Dorothy Parker: What Fresh Hell Is This? - Chapter 3, Vanity Fair 1915-1919 Summary & Analysis

Marion Meade
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Chapter 3, Vanity Fair 1915-1919 Summary and Analysis

The unfortunate reality for Dorothy is that it is nearly impossible at this time for her to achieve literary grandeur at Vogue. Dorothy works in the copy department captioning artwork. Producing such drivel proves to be a tedious, thankless task. To make matters worse, the Editor of Vogue is notorious tightwad and autocrat Edna Woolman Chase, whose standards of conduct are extremely strict. Dorothy's job is to fact-check and proofread, tasks that could be performed by anyone with a general knowledge of the English language, and Vogue soon becomes a target for her sarcasm. She continues during this time to submit verses to Vanity Fair, including A Musical Comedy Thought, Why I Haven't Married, and Women: A Hate Song, which is an abuse of the domesticated American woman, and scathing enough that she is advised...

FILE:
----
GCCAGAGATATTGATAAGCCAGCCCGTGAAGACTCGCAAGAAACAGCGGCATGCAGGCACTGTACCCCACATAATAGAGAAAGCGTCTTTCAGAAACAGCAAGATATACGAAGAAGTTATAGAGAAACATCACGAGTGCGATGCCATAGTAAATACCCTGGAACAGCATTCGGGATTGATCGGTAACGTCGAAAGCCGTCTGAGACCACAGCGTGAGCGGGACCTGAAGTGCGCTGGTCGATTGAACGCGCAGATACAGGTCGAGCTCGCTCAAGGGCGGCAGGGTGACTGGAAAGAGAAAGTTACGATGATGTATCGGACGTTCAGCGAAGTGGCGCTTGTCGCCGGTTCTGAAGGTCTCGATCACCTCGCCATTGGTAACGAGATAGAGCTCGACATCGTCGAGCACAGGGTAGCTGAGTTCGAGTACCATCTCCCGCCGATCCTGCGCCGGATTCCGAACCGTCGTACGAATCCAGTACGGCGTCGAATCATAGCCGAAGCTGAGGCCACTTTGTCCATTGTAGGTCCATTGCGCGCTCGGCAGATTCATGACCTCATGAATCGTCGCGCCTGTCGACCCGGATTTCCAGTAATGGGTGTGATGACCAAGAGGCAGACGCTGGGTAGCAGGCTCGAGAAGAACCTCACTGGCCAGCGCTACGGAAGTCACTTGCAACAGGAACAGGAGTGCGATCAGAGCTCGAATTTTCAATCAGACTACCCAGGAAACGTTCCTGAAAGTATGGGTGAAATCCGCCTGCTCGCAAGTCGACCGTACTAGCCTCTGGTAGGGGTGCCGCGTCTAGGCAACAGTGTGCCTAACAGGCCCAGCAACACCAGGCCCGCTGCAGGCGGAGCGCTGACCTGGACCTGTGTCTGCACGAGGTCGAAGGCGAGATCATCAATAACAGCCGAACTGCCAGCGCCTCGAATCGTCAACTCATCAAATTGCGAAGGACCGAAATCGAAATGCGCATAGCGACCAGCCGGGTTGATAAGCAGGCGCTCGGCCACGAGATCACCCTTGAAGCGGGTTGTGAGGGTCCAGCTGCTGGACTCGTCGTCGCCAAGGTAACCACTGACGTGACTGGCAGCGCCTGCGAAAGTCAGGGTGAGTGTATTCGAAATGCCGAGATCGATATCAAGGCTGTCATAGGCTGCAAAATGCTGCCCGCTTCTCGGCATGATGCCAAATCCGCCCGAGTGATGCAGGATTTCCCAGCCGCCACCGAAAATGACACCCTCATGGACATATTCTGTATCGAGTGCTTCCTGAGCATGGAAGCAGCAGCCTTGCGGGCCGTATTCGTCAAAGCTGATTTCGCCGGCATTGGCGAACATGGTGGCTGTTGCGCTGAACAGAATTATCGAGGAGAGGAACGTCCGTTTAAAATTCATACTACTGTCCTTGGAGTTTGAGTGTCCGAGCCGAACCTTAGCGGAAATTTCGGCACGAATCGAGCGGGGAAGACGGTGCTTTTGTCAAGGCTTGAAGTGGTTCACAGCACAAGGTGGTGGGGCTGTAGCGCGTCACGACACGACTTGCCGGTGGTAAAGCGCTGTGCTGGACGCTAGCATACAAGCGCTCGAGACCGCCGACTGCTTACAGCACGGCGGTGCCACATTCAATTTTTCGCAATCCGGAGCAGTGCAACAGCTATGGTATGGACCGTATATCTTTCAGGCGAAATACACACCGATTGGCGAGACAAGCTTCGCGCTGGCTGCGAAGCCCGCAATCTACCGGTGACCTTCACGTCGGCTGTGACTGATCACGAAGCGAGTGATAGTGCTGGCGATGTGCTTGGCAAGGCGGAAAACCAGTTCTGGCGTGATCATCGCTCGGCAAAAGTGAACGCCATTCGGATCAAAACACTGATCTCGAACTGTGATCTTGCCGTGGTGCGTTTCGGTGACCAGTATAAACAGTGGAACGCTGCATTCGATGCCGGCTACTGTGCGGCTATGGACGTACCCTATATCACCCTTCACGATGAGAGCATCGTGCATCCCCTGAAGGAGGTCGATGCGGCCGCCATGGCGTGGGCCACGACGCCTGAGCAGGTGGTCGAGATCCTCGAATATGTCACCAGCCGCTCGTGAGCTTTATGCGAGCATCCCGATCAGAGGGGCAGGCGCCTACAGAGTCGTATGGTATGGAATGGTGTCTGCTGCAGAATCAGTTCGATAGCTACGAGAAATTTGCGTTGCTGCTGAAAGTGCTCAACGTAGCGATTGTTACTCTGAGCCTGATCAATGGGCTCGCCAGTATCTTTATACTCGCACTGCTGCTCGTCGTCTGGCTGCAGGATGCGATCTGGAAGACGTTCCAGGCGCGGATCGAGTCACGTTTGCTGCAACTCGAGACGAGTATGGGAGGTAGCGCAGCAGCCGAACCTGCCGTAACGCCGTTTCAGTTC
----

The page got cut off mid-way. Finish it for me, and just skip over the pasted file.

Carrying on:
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This section contains 962 words
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Buy the Dorothy Parker: What Fresh Hell Is This? Study Guide
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